In the 1930s, my father bought property on a beautiful lake in central Wisconsin. His plan was to have a home built for us, a white clapboard house we eventually called White Caps.
In the meantime, we would live in a near-by town. The Great Depression was full blown and people were scrambling to survive. The Fennesseys were one couple devastated by the financial crash. They were an impressive pair. You could tell they had been through difficulties, but had kept their dignity and sense of purpose, their heads still unbowed. To this day I can recall a steely strength in them, especially Mrs. F. Mr. Fennessey had retired from his executive position with a well-known tire manufacturer. He’d actually invented a pneumatic tire, but had lost the race in the patent office and now his invention was collecting dust in the attic. Mrs. F had shown it to me along with the stacks of drawings and papers. She said not to say anything to Mr. Fennessey as it was a source of pain for him. I never did.
There was no Social Security then, stock prices had dropped to mere pennies, and the banks had closed, wiping out hard earned savings. So now, in their seventies and rattling about in a spacious house, the Fennesseys had their upstairs converted into a roomy apartment. Just perfect for my family while our house was being built. And so we moved from a small town in Minnesota into the Fennessey’s apartment.
The house was an old Victorian, built of wood with extensive ornamentation. Huge trees surrounded the large lot. Eight steps led to a porch, which covered the front of the building. It had a swing that seated two comfortably. Two battered rocking chairs sat side by side. A large front door led to a spacious entry hall. To the left was the door to the Fennessey’s living space. To the right was a solid wooden stairway with a carved balustrade that led to the second floor and our apartment. The upper hallway curved around to a door that opened to the attic stairs. Although the door to our quarters had a lock, I never had a key. In fact, I don’t believe any of the doors were ever locked. It was a more innocent time.
When you entered our living room the first thing you noticed were tall narrow windows (there were 12-foot ceilings). Second were the sliding wooden doors, which led to my parent’s bedroom at the front of the house. The doors slid smoothly but never quite closed. A faded carpet covered the floor. Mother placed overstuffed chairs on either side of the radio as it held a central spot in the room. The radio was new, encased in a fancy wooden cabinet. I’m sure mother listened during the day when my sister and I were at school. Every weekday, after dinner, Mary Ann and I listened to “Annie,” “The Lone Ranger,” and scariest of all, “The Shadow.” Sunday evenings were almost sacred as we sat around the radio and listened to Eddie Cantor and Rudy Vallee (my father’s favorite. “Now there’s a voice!” he said as he sang along with his wobbly tenor). The dining room was narrow. Mother placed the table so it abutted the window making room for the five of us. We were five as we had Mary Jane, a “hired girl,” who lived with us. She was Sister Mary Kathleen’s niece. (Sister Mary Kathleen was my piano teacher. She’d asked Mother to take the girl in as she was bound to get into trouble if she stayed at home. Mother tried, but that’s another story.)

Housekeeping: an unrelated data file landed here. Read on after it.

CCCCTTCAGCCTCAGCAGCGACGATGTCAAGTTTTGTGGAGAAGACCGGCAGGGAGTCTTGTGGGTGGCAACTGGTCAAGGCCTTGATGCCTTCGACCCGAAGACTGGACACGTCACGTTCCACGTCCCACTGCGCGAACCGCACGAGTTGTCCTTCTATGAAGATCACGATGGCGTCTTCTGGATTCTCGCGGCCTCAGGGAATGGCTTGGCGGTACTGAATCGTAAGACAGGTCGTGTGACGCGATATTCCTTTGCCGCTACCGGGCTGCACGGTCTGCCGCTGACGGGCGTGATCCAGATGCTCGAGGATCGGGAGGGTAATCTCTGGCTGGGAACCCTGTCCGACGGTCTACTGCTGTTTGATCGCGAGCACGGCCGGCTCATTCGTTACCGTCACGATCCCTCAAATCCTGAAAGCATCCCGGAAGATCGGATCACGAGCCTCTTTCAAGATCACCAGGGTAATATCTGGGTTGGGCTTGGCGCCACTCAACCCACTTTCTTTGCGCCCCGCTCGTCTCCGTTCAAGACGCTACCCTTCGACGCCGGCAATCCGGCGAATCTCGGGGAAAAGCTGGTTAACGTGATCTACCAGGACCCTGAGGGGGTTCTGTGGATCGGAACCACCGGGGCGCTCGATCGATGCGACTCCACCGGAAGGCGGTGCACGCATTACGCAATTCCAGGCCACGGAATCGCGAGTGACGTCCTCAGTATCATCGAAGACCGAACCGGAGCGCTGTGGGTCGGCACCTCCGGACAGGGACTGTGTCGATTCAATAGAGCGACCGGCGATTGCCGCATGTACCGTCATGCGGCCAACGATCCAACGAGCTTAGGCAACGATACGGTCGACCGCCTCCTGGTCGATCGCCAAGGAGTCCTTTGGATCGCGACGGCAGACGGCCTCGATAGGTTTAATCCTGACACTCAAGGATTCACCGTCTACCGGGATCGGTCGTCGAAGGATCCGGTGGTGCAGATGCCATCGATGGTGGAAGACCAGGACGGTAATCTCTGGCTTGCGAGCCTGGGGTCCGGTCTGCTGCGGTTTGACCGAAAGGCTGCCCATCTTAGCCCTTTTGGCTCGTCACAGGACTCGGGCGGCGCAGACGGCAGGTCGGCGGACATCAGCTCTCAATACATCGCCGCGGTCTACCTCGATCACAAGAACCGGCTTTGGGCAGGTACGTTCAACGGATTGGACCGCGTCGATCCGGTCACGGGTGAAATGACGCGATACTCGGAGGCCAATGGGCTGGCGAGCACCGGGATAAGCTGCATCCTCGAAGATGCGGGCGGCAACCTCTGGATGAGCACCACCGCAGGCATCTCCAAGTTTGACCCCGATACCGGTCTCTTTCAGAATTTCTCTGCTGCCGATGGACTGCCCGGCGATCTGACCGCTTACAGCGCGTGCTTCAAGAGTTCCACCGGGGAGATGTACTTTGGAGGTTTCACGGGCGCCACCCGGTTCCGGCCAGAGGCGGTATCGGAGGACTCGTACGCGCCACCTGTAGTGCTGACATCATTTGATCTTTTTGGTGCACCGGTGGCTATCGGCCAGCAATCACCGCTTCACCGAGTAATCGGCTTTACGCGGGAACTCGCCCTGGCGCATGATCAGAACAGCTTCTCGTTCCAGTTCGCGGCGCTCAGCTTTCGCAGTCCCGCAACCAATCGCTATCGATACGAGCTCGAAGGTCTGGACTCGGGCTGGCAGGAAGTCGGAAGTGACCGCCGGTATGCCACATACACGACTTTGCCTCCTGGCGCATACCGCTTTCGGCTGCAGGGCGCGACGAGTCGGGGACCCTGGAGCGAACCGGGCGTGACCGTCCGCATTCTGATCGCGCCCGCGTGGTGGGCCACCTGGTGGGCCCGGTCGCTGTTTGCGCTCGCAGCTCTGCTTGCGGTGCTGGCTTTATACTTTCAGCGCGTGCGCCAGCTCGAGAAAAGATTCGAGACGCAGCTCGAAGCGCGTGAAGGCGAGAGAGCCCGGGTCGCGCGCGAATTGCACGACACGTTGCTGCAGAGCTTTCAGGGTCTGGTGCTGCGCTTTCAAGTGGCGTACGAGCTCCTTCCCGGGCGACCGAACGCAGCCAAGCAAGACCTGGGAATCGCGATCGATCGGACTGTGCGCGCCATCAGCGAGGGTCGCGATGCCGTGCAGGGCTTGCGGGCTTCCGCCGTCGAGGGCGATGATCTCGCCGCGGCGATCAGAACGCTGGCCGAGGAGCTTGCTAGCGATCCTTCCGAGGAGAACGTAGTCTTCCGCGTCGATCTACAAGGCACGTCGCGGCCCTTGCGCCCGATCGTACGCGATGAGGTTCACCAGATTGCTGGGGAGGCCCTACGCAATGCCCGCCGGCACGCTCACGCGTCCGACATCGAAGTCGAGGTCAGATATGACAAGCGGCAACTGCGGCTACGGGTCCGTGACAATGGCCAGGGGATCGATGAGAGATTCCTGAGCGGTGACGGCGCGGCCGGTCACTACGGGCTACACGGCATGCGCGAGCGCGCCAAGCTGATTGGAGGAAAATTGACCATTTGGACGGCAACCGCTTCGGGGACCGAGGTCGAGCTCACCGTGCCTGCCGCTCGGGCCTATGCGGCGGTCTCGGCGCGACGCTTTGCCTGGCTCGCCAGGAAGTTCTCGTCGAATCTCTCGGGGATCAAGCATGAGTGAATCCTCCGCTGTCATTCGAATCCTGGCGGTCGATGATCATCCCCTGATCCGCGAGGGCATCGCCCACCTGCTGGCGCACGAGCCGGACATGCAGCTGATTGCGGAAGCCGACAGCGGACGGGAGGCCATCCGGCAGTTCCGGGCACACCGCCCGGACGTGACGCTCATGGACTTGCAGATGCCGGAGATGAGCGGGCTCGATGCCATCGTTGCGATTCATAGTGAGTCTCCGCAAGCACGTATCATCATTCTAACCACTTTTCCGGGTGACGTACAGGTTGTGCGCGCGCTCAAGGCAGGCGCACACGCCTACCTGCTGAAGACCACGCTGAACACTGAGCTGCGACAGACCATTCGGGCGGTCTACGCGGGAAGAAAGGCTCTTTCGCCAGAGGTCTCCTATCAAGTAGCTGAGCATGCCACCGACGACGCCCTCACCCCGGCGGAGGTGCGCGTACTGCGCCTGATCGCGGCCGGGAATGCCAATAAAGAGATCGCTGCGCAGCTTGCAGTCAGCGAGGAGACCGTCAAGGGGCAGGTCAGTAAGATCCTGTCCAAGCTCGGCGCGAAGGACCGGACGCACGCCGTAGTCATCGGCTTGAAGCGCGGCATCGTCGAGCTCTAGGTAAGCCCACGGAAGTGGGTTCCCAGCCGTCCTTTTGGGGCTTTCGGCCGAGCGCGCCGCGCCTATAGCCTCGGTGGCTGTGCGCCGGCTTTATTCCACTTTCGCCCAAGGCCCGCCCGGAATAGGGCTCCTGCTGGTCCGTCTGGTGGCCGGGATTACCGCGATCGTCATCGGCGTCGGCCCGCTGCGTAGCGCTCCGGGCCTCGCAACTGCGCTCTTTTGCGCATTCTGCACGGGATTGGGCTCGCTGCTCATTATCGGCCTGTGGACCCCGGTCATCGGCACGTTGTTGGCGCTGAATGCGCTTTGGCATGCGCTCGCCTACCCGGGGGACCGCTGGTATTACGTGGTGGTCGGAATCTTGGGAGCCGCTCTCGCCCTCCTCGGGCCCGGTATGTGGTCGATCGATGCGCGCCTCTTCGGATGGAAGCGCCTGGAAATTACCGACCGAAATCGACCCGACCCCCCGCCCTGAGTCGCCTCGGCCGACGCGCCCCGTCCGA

The bathroom was ancient; the faucet in the tub made loud gurgling sounds before water burst forth. Everything was a bit worn but it all worked. The kitchen was awkward. Mother was a wonderful cook and I’m sure she sputtered as she made our meals. Mary Jane slept in a tiny room off the kitchen and there was a screened-in porch you could use as a second refrigerator during the winter months.
The best room of all was the bedroom I shared with my sister. It was huge (to this nine-year old). The wallpaper was a dusty pink silk fabric with garlands of flowers woven throughout. Recessed into one wall was a basin with an elaborate brass dolphin spigot with large white handles surrounded by pink marble and mirrors. At the far side of the room were four tall slim windows that looked out over the roof of the sunroom below.
But the hero of this story is not the house. It’s Mrs. Fennessey. She had lost everything that had once filled her life, all her worldly goods, and they had been plentiful, but she never complained. I often wondered where her strength and good humor came from. For me, she was a perfect model of honor and dignity. One afternoon, she called on mother and invited her to join a bridge group. Mother was pleased and offered Mrs. Fennessey a cup of coffee and piece of chocolate cake. Mrs. Fennessey refused politely, and then explained. When their only child was very small, she became ill—so sick the doctors feared she would die. Mrs. Fennessy, a devout Catholic, promised that if God would spare her daughter, she’d give up the two things she loved most in the world—coffee and chocolate. The child lived. And Mrs. Fennessy, some 30 plus years later, was still keeping her promise.